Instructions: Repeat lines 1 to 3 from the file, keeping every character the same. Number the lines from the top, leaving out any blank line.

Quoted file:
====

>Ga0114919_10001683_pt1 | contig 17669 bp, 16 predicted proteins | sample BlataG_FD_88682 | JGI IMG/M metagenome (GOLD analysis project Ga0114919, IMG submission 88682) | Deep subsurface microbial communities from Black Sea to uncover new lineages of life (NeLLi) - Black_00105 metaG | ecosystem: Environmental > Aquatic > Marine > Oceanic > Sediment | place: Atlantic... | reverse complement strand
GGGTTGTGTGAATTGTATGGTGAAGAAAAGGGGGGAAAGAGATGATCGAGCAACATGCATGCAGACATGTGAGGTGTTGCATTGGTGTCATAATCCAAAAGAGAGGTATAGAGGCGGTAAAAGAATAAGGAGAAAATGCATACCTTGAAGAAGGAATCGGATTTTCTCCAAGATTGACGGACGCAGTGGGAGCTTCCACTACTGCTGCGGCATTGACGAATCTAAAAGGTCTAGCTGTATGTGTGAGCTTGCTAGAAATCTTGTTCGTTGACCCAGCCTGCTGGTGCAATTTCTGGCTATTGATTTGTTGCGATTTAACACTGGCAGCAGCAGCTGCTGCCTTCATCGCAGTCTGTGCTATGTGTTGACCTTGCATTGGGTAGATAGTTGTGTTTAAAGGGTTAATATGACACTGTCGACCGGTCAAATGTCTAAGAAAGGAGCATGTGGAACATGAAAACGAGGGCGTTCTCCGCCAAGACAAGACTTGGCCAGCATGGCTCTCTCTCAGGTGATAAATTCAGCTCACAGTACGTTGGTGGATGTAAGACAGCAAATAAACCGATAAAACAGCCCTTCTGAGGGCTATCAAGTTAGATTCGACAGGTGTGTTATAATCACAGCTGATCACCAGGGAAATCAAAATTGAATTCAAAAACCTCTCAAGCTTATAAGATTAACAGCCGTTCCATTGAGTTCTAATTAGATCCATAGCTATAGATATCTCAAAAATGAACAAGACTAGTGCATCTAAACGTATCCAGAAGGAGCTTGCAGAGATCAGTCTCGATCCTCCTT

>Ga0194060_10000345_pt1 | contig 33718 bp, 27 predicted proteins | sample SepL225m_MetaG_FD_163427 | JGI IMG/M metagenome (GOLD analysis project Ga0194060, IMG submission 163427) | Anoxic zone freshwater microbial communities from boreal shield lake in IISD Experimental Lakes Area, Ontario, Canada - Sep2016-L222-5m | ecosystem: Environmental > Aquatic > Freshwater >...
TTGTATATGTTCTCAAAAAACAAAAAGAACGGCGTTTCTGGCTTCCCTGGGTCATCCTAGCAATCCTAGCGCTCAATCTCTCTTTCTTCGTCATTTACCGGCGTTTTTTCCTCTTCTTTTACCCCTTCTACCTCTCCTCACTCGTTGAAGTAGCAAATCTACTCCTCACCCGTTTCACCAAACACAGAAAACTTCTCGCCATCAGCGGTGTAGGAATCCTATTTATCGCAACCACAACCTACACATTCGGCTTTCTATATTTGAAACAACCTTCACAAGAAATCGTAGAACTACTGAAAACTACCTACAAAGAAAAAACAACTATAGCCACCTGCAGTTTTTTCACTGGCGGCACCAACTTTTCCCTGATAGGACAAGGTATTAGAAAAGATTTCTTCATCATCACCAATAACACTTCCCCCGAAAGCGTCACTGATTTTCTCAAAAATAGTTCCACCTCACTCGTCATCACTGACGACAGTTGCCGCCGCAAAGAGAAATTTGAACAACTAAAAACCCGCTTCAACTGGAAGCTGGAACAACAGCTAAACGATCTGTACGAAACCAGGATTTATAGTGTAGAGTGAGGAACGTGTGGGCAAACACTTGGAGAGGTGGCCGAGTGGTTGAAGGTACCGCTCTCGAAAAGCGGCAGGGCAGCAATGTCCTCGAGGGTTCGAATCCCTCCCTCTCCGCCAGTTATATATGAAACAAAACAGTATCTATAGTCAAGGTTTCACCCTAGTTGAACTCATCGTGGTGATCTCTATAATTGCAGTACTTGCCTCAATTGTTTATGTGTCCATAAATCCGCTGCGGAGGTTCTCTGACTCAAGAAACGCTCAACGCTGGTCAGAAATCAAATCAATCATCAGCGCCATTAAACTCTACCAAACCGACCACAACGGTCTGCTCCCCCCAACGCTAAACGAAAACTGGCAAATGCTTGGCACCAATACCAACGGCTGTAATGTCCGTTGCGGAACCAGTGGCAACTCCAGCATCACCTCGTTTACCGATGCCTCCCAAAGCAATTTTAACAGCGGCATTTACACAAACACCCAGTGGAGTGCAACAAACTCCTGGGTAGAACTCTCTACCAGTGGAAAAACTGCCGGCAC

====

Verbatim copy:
>Ga0114919_10001683_pt1 | contig 17669 bp, 16 predicted proteins | sample BlataG_FD_88682 | JGI IMG/M metagenome (GOLD analysis project Ga0114919, IMG submission 88682) | Deep subsurface microbial communities from Black Sea to uncover new lineages of life (NeLLi) - Black_00105 metaG | ecosystem: Environmental > Aquatic > Marine > Oceanic > Sediment | place: Atlantic... | reverse complement strand
GGGTTGTGTGAATTGTATGGTGAAGAAAAGGGGGGAAAGAGATGATCGAGCAACATGCATGCAGACATGTGAGGTGTTGCATTGGTGTCATAATCCAAAAGAGAGGTATAGAGGCGGTAAAAGAATAAGGAGAAAATGCATACCTTGAAGAAGGAATCGGATTTTCTCCAAGATTGACGGACGCAGTGGGAGCTTCCACTACTGCTGCGGCATTGACGAATCTAAAAGGTCTAGCTGTATGTGTGAGCTTGCTAGAAATCTTGTTCGTTGACCCAGCCTGCTGGTGCAATTTCTGGCTATTGATTTGTTGCGATTTAACACTGGCAGCAGCAGCTGCTGCCTTCATCGCAGTCTGTGCTATGTGTTGACCTTGCATTGGGTAGATAGTTGTGTTTAAAGGGTTAATATGACACTGTCGACCGGTCAAATGTCTAAGAAAGGAGCATGTGGAACATGAAAACGAGGGCGTTCTCCGCCAAGACAAGACTTGGCCAGCATGGCTCTCTCTCAGGTGATAAATTCAGCTCACAGTACGTTGGTGGATGTAAGACAGCAAATAAACCGATAAAACAGCCCTTCTGAGGGCTATCAAGTTAGATTCGACAGGTGTGTTATAATCACAGCTGATCACCAGGGAAATCAAAATTGAATTCAAAAACCTCTCAAGCTTATAAGATTAACAGCCGTTCCATTGAGTTCTAATTAGATCCATAGCTATAGATATCTCAAAAATGAACAAGACTAGTGCATCTAAACGTATCCAGAAGGAGCTTGCAGAGATCAGTCTCGATCCTCCTT

>Ga0194060_10000345_pt1 | contig 33718 bp, 27 predicted proteins | sample SepL225m_MetaG_FD_163427 | JGI IMG/M metagenome (GOLD analysis project Ga0194060, IMG submission 163427) | Anoxic zone freshwater microbial communities from boreal shield lake in IISD Experimental Lakes Area, Ontario, Canada - Sep2016-L222-5m | ecosystem: Environmental > Aquatic > Freshwater >...